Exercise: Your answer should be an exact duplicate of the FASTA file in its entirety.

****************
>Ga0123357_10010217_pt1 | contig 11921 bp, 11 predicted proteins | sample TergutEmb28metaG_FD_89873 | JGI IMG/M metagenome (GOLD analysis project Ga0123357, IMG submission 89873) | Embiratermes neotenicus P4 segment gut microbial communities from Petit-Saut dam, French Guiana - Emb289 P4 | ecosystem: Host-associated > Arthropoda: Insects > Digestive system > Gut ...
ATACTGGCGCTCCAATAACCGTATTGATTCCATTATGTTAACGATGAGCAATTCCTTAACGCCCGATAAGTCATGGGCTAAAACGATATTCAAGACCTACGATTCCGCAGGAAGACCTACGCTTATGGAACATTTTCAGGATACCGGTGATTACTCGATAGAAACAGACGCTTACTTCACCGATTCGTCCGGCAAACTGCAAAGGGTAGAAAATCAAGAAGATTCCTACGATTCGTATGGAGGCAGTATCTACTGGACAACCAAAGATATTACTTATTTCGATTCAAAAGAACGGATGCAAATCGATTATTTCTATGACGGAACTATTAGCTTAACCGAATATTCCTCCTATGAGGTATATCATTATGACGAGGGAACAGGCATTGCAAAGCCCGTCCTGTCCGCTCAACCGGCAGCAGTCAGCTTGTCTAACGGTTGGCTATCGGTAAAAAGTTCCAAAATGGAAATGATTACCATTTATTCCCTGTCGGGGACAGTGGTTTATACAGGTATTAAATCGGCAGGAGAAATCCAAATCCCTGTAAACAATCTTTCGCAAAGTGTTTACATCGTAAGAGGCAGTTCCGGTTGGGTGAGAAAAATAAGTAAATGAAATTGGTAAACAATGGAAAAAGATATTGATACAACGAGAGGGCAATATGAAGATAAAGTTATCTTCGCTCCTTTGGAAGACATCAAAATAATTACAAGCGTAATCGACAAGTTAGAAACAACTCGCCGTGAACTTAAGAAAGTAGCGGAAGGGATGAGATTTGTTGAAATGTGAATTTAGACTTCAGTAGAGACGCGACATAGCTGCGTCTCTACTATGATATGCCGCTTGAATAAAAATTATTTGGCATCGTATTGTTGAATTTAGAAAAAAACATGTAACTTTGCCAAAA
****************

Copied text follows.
>Ga0123357_10010217_pt1 | contig 11921 bp, 11 predicted proteins | sample TergutEmb28metaG_FD_89873 | JGI IMG/M metagenome (GOLD analysis project Ga0123357, IMG submission 89873) | Embiratermes neotenicus P4 segment gut microbial communities from Petit-Saut dam, French Guiana - Emb289 P4 | ecosystem: Host-associated > Arthropoda: Insects > Digestive system > Gut ...
ATACTGGCGCTCCAATAACCGTATTGATTCCATTATGTTAACGATGAGCAATTCCTTAACGCCCGATAAGTCATGGGCTAAAACGATATTCAAGACCTACGATTCCGCAGGAAGACCTACGCTTATGGAACATTTTCAGGATACCGGTGATTACTCGATAGAAACAGACGCTTACTTCACCGATTCGTCCGGCAAACTGCAAAGGGTAGAAAATCAAGAAGATTCCTACGATTCGTATGGAGGCAGTATCTACTGGACAACCAAAGATATTACTTATTTCGATTCAAAAGAACGGATGCAAATCGATTATTTCTATGACGGAACTATTAGCTTAACCGAATATTCCTCCTATGAGGTATATCATTATGACGAGGGAACAGGCATTGCAAAGCCCGTCCTGTCCGCTCAACCGGCAGCAGTCAGCTTGTCTAACGGTTGGCTATCGGTAAAAAGTTCCAAAATGGAAATGATTACCATTTATTCCCTGTCGGGGACAGTGGTTTATACAGGTATTAAATCGGCAGGAGAAATCCAAATCCCTGTAAACAATCTTTCGCAAAGTGTTTACATCGTAAGAGGCAGTTCCGGTTGGGTGAGAAAAATAAGTAAATGAAATTGGTAAACAATGGAAAAAGATATTGATACAACGAGAGGGCAATATGAAGATAAAGTTATCTTCGCTCCTTTGGAAGACATCAAAATAATTACAAGCGTAATCGACAAGTTAGAAACAACTCGCCGTGAACTTAAGAAAGTAGCGGAAGGGATGAGATTTGTTGAAATGTGAATTTAGACTTCAGTAGAGACGCGACATAGCTGCGTCTCTACTATGATATGCCGCTTGAATAAAAATTATTTGGCATCGTATTGTTGAATTTAGAAAAAAACATGTAACTTTGCCAAAA